Berri isn’t the only supposed Hezbollah ally who doesn’t toe the line behind closed doors. Suleiman Franjieh, head of the small Christian Marada movement, told Ambassador Feltman that a negotiated settlement with Israel “would get rid of the Hezbollah problem.” He thought negotiations should proceed alongside Syria’s. While there’s virtually no chance Assad would ever sign a peace treaty—he can’t make peace with Syrians, let alone with Israelis—Hezbollah is doubtless disturbed to find that its on-paper ally thinks of the group as a “problem” that can be solved by an agreement with Israel.

Another cable published by Wikileaks earlier this year must have really infuriated Hezbollah. Lebanon’s current prime minister, Najib Mikati, reportedly described the party as “cancerous” and hoped one day to see its powerful state-within-a-state destroyed. This is the man who recently replaced the anti-Syrian prime minister, Saad Hariri, at Hezbollah’s insistence. The Syrian regime and its Lebanese proxy spent an enormous amount of time and effort getting him into power—and yet it turns out that he, too, opposes them.

Off the record, a number of Lebanese officials and political leaders have told me shocking things about Israel and Hezbollah—things that went way beyond what I or anyone else would expect them to say. I can’t tell you who said what—I don’t want to put anyone on a hit list—but it has been clear for some time, at least to those of us who know some of these people, that the real political views of Beirut’s elite are very different from what they say on the record. Almost all of them feel the point of a gun in their back when they speak publicly. The minute Hezbollah looks sufficiently weak, many of its “allies” are likely to bolt.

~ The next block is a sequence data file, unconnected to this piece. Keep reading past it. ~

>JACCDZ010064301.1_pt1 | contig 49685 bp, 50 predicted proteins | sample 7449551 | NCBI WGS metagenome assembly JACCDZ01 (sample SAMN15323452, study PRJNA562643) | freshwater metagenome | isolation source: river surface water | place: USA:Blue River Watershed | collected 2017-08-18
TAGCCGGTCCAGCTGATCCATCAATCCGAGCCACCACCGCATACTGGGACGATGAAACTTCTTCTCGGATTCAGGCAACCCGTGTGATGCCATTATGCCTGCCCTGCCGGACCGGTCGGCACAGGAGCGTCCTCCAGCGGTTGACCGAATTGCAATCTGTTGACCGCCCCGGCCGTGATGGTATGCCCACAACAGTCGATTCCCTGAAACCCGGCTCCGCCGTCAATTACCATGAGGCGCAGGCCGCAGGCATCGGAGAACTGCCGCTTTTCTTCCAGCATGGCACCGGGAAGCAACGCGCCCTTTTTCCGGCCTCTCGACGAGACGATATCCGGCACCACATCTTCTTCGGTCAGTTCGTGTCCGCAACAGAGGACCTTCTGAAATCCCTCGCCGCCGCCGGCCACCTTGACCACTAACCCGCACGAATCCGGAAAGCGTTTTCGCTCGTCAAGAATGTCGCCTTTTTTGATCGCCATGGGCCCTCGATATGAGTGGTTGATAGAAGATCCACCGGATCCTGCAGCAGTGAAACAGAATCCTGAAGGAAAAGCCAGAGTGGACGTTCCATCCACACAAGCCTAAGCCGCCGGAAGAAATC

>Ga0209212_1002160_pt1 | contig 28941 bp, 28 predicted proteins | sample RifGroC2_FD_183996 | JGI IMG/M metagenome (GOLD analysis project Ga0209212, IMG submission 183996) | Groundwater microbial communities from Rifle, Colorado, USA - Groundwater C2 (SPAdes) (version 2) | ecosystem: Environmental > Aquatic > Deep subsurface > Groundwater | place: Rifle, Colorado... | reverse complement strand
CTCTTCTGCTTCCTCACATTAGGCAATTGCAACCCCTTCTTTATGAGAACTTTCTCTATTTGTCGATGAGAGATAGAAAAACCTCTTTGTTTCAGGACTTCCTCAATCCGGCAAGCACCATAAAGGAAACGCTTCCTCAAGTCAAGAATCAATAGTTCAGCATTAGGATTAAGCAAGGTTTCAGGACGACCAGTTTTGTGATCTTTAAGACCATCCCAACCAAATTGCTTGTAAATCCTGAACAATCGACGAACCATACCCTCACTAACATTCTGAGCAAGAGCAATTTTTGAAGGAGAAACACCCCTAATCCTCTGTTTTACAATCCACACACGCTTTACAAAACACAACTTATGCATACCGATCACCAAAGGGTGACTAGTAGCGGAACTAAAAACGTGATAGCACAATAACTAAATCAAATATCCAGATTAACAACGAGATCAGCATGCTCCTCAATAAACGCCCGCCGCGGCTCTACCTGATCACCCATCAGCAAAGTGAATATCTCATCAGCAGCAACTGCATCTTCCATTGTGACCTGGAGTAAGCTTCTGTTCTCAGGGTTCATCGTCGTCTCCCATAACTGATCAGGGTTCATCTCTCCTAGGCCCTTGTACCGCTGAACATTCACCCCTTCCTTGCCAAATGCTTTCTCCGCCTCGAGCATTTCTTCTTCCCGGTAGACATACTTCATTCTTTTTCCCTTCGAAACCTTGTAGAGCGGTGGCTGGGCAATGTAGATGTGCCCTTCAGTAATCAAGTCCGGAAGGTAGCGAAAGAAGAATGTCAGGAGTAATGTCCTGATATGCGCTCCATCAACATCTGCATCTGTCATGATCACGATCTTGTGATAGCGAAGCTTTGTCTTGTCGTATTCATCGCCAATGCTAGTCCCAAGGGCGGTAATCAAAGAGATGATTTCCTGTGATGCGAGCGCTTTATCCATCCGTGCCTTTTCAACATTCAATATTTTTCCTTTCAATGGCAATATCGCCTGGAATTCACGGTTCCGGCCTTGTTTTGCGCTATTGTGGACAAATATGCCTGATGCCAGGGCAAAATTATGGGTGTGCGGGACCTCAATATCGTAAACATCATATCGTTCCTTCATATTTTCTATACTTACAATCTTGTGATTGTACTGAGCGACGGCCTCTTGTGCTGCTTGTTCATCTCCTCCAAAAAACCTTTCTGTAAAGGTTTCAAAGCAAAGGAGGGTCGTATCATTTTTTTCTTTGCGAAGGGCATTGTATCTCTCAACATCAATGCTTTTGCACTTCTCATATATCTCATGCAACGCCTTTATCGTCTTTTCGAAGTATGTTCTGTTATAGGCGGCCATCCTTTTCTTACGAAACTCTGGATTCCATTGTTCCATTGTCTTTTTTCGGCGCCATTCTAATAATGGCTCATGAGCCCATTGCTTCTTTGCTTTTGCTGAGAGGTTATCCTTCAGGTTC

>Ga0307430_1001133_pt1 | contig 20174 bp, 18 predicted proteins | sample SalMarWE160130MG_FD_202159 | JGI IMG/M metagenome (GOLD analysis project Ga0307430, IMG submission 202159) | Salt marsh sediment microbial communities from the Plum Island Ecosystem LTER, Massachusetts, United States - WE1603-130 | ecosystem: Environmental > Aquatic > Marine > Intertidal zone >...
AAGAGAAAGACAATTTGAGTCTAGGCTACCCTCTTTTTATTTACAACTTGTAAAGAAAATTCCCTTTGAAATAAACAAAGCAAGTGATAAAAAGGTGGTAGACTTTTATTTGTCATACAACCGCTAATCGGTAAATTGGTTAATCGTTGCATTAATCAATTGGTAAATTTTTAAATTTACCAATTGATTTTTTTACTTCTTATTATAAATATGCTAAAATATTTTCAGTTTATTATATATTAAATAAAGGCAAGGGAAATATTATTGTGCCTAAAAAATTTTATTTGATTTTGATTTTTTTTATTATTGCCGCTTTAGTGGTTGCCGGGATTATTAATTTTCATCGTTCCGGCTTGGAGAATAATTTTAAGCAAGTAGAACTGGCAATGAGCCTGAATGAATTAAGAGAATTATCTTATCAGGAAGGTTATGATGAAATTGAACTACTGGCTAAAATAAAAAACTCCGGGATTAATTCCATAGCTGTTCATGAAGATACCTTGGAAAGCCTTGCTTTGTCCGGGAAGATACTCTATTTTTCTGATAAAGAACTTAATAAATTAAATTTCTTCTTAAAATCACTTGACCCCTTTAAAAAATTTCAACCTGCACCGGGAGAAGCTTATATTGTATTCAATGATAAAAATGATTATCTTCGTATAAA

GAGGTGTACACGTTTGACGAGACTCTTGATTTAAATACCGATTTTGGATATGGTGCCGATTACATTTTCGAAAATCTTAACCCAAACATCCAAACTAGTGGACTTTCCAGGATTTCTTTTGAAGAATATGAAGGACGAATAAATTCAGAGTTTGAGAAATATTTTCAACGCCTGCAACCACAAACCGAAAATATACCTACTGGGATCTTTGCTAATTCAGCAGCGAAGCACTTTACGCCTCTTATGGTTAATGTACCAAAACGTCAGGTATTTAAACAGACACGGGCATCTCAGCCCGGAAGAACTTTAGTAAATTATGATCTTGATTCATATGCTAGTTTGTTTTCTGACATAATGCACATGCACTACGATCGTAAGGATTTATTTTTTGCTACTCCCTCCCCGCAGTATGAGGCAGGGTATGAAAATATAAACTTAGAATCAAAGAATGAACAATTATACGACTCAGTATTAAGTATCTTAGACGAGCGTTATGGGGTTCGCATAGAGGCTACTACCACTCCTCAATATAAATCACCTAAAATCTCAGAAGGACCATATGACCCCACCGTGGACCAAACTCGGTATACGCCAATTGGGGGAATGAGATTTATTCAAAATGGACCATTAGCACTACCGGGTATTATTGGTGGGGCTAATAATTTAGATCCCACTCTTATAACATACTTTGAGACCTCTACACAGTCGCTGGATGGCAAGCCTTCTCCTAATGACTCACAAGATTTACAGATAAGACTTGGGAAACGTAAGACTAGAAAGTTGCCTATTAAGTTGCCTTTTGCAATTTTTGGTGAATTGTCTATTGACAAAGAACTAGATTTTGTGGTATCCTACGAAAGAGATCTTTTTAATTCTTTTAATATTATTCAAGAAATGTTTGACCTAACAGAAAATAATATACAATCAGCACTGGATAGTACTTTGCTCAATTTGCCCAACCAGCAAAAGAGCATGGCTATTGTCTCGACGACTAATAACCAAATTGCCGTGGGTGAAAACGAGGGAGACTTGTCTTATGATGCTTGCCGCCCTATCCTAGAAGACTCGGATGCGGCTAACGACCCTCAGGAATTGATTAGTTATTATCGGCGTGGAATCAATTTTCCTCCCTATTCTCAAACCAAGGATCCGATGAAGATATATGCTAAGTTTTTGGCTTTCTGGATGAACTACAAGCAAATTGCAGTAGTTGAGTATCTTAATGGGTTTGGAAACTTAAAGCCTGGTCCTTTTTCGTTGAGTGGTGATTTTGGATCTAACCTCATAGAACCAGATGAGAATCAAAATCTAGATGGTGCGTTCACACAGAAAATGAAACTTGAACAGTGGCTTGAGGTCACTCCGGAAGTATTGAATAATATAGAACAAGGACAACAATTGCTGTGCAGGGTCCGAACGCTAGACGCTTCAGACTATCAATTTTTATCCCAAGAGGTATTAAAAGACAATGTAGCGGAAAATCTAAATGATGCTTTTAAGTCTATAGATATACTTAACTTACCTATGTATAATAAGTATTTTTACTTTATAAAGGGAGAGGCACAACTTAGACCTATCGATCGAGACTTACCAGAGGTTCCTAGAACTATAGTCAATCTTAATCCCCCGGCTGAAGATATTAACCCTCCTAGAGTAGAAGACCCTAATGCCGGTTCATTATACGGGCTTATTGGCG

The party’s least reliable ally, Walid Jumblatt, the leader of Lebanon’s Druze minority, is already publicly turning. He has been compelled twice by serious threats of violence (against himself and his community) to submit to temporary “alliances” with Syria and Hezbollah. Everyone in Lebanon knows that he only works with Damascus when he’s under duress. Such cooperation is acutely painful to him since Assad’s ruthless late father, Hafez al-Assad, had his own father, Kamal Jumblatt, killed in 1977. The younger Jumblatt had to resubmit to Syrian power after Hezbollah, with help from thugs aligned with the Syrian Social Nationalist Party and Berri’s Amal militia, conquered West Beirut in May 2008. Jumblatt was left with no choice but to abandon his friends in the “March 14” bloc and work for Syria’s and Hezbollah’s interests, but he’s gearing up to switch yet again. While most of Hezbollah’s supposed friends in the Parliament are working to stymie the United Nations Special Tribunal for Lebanon—which recently issued arrest warrants for Hezbollah members wanted for the Hariri assassination—Jumblatt says Lebanon’s government must “abide by international resolutions” and cooperate with the U.N.

Jumblatt, like Druze leaders in Syria and Israel, sides with the strong horse. This makes him an excellent weathervane in a kaleidoscopically shifting swing state. If you want to know which way history is moving in Lebanon, you figure out whom Walid Jumblatt is siding with. As usual when transitioning from one side to another and hedging his bets, he’s splitting the political difference. Talk of disarming Hezbollah is “premature,” he says.

That should hardly give the Party of God much comfort. For his careful use of that word—and he chooses all of his words carefully—suggests that he thinks Lebanon isn’t ready to disarm Hezbollah today, but will be eventually.

Michael J. Totten is a contributing editor at City Journal and author of In the Wake of the Surge and The Road to Fatima Gate.